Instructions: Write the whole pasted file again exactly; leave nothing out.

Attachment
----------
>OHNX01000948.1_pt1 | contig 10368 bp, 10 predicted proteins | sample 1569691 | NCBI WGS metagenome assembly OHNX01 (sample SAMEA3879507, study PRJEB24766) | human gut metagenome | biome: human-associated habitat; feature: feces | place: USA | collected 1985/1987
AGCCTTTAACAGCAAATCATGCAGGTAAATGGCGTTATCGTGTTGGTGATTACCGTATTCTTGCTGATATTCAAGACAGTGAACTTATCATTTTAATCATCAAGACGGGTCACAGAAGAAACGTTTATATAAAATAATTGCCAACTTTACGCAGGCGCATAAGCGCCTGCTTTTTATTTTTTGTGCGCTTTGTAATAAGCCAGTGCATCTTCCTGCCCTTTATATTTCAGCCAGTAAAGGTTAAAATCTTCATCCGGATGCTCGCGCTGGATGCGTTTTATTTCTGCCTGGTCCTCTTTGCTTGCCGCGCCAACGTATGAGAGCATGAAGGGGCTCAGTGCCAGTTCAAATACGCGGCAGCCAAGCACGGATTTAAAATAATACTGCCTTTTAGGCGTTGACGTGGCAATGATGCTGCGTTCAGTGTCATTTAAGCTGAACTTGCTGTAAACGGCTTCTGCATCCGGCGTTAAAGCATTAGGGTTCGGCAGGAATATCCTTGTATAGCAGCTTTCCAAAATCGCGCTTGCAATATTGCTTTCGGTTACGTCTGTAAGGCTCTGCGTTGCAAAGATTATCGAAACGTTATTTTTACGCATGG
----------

>OHNX01000948.1_pt1 | contig 10368 bp, 10 predicted proteins | sample 1569691 | NCBI WGS metagenome assembly OHNX01 (sample SAMEA3879507, study PRJEB24766) | human gut metagenome | biome: human-associated habitat; feature: feces | place: USA | collected 1985/1987
AGCCTTTAACAGCAAATCATGCAGGTAAATGGCGTTATCGTGTTGGTGATTACCGTATTCTTGCTGATATTCAAGACAGTGAACTTATCATTTTAATCATCAAGACGGGTCACAGAAGAAACGTTTATATAAAATAATTGCCAACTTTACGCAGGCGCATAAGCGCCTGCTTTTTATTTTTTGTGCGCTTTGTAATAAGCCAGTGCATCTTCCTGCCCTTTATATTTCAGCCAGTAAAGGTTAAAATCTTCATCCGGATGCTCGCGCTGGATGCGTTTTATTTCTGCCTGGTCCTCTTTGCTTGCCGCGCCAACGTATGAGAGCATGAAGGGGCTCAGTGCCAGTTCAAATACGCGGCAGCCAAGCACGGATTTAAAATAATACTGCCTTTTAGGCGTTGACGTGGCAATGATGCTGCGTTCAGTGTCATTTAAGCTGAACTTGCTGTAAACGGCTTCTGCATCCGGCGTTAAAGCATTAGGGTTCGGCAGGAATATCCTTGTATAGCAGCTTTCCAAAATCGCGCTTGCAATATTGCTTTCGGTTACGTCTGTAAGGCTCTGCGTTGCAAAGATTATCGAAACGTTATTTTTACGCATGG